By the 1980s, these organizations started introducing stricter conditionalities to their loans. These conditions often required LDCs to privatize state industries, open economies to international trade, eliminate or reduce prices subsidies and other unpopular measures. These conditions reflected neoclassical assumptions about development which seeks to reduce the state role in the economy.
By the 2000s, these institutions responded to criticism of conditionality by trying to mitigate some of the human impact of the conditions: it often now requires gender equity and good governance checks on projects. Fewer loans have the stricter economic conditions than before.
The criticisms of the IMF (and World Bank) can be divided between those linked to the conditionality of loans and other criticisms. Related to conditionality, critics contended that the conditions imposed often worsened the immediate situation of the poorest part of society by removing things like food subsidies and demanding closure of inefficient parastatal business. Opening business and capital markets also meant that LDC economies were subject to the volatility of international trade impacts which would be felt most sharply by the poor. All of this policy conditionality was seen as a violation of the sovereign right to have governments decide their own policies.
Other criticisms of these organizations include their undemocratic nature: voting within the organizations is based on how much each state pays as dues (which ids calculated by the size of the member’s economy). In addition, by making loans rather than grants, these institutions serve to increase the debt of LDCs. By forcing governments to pay back these loans, even with concessional interest rates, diverts money from government budgets that could have been used on things such as education and health. Further, because these organizations want to collect repayment, they sometimes offer loans to service these debts, increasing debt and interest payments in the future and offering no tangible benefit to the country at present (other than not defaulting).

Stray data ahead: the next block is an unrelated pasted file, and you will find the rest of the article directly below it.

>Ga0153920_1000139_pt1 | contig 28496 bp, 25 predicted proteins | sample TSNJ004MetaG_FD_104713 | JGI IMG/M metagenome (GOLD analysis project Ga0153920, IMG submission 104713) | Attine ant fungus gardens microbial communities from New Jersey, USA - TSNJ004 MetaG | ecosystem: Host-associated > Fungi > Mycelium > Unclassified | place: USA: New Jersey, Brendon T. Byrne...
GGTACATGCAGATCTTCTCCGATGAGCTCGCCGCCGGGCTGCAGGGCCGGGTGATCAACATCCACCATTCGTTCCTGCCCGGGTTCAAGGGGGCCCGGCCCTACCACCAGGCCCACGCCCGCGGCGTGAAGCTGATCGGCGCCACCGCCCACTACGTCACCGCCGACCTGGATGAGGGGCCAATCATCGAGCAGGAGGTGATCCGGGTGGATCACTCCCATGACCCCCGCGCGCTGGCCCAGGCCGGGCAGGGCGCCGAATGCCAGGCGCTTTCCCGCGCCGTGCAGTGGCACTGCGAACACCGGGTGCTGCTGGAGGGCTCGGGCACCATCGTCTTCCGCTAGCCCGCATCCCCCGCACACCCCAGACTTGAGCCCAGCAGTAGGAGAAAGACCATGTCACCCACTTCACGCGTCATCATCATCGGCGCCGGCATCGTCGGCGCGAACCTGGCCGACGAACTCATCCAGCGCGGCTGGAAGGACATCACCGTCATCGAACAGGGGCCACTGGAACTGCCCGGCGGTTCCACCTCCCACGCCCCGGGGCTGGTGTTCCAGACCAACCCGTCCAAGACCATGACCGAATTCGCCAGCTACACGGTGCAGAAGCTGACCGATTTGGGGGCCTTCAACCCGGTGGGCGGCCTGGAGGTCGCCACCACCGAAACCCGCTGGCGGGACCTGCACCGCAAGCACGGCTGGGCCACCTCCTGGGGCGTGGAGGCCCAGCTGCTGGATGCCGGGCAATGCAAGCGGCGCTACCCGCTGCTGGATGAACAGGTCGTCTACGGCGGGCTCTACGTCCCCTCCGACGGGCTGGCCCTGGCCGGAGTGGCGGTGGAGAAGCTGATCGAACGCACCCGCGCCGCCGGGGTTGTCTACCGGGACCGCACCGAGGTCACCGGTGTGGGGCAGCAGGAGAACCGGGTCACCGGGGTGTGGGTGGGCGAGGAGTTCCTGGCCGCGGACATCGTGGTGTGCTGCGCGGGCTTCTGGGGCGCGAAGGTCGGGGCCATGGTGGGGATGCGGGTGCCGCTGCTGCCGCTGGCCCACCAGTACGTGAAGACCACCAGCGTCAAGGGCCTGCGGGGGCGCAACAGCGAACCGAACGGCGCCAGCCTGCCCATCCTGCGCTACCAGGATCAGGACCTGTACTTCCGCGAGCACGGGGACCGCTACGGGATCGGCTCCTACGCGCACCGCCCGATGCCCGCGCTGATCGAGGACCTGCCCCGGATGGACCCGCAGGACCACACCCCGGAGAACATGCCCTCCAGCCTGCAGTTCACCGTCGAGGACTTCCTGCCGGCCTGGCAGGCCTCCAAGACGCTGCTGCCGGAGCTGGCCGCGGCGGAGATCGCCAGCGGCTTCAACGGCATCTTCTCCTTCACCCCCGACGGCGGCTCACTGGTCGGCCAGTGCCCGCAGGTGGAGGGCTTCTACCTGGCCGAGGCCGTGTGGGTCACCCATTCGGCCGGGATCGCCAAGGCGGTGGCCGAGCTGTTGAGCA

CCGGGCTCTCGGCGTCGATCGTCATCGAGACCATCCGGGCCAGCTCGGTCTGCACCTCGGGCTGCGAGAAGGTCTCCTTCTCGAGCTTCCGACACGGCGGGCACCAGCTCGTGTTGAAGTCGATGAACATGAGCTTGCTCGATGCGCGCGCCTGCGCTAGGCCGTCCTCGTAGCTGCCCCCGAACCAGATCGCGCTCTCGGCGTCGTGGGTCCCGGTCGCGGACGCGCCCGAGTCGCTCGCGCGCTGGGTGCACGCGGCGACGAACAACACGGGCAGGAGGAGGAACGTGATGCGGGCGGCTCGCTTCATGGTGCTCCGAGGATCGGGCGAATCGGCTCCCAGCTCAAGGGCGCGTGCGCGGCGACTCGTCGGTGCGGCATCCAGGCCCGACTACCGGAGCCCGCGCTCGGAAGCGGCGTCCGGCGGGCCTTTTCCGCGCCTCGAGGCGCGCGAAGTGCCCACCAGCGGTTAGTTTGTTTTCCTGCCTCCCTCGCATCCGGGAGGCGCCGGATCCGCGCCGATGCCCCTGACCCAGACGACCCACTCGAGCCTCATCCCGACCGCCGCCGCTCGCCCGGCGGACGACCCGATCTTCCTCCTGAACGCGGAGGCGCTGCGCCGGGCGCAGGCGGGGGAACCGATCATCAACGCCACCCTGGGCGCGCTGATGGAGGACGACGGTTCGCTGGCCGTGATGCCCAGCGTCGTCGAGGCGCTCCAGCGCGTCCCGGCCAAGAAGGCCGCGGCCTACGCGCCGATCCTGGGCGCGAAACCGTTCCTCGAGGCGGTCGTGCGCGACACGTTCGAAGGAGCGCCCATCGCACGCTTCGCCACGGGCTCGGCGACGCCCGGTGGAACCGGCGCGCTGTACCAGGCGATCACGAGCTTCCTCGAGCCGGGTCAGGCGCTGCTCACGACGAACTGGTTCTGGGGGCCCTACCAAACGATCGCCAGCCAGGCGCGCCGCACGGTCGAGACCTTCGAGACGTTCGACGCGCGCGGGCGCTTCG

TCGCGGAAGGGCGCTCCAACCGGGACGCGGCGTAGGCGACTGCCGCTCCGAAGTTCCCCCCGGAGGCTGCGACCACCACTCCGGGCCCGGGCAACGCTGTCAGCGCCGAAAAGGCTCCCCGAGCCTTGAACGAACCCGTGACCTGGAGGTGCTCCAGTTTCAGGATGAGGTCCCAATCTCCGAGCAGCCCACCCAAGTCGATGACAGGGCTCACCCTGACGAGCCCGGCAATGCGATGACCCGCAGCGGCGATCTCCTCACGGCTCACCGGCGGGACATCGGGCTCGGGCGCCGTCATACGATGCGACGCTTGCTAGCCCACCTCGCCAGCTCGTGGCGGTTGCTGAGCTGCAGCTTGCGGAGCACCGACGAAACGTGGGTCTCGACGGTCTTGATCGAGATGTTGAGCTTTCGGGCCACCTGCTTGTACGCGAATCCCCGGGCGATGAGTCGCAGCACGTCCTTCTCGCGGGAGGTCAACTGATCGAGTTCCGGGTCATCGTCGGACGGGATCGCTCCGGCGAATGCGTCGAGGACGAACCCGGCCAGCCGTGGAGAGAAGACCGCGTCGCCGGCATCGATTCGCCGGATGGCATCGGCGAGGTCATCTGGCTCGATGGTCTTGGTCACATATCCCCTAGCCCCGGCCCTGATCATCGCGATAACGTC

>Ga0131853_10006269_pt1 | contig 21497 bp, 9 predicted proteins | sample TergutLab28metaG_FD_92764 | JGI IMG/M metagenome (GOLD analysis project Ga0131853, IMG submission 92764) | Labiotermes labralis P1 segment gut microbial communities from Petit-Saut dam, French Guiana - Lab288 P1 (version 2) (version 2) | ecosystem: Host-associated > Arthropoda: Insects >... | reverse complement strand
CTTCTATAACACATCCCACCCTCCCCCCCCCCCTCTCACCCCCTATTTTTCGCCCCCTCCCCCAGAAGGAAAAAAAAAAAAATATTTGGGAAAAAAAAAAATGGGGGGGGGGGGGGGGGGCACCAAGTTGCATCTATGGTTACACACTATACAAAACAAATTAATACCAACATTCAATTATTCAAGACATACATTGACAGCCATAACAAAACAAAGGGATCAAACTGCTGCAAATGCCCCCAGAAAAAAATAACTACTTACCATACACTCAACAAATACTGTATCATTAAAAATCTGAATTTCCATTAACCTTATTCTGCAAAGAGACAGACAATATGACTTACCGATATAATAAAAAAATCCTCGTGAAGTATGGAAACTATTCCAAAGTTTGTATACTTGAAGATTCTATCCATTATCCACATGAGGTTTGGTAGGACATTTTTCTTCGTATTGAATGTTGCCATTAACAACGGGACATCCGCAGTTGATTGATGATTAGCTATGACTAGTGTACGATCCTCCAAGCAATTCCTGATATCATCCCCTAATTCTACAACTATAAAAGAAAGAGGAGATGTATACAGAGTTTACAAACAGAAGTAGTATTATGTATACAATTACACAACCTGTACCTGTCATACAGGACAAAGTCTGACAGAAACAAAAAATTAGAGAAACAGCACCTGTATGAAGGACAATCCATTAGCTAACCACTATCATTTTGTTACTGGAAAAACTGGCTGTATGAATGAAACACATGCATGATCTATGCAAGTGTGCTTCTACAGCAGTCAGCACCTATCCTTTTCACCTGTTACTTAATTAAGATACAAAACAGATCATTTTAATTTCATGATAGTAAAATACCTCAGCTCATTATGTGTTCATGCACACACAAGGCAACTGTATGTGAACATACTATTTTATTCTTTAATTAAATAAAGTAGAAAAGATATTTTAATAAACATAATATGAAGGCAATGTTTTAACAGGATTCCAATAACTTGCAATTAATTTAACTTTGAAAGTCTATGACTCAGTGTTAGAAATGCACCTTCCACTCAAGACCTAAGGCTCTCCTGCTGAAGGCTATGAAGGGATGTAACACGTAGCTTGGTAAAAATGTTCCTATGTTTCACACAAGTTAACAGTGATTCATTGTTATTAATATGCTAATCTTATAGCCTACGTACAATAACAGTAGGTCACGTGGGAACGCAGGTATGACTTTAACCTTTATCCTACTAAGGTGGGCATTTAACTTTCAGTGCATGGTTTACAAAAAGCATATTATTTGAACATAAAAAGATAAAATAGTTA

Defenders of the IMF and World Bank respond that these institutions are making loans because the countries have requested them to. They come to these organizations because other private lenders will not make loans. The IMF makes conditions on its loan to protect its investment and if countries do not like the conditions they can decide to not accept the loans. In reality, there is little the IMF and World Bank can do to actually enforce these conditions, and frequently countries do not follow through on these conditions. The conditions that are implemented tend to be ones that government leaders wanted to implement anyway.
Additionally, the IMF and World Bank contend that the conditions are often requiring the end to policies that were unsustainable anyway and that the conditions are to promote long term economic growth. And, the defenders assert, there are many examples of LDCs having good economic growth after having followed this advice and implementing market economic policies.
The case study at the end of the chapter focuses upon Pakistan, a major recipient of foreign aid since its independence. It examines failed aid projects, political instability and limited state capacity and obstacles to development from the fact that much of Pakistan lacks water for agriculture and human consumption.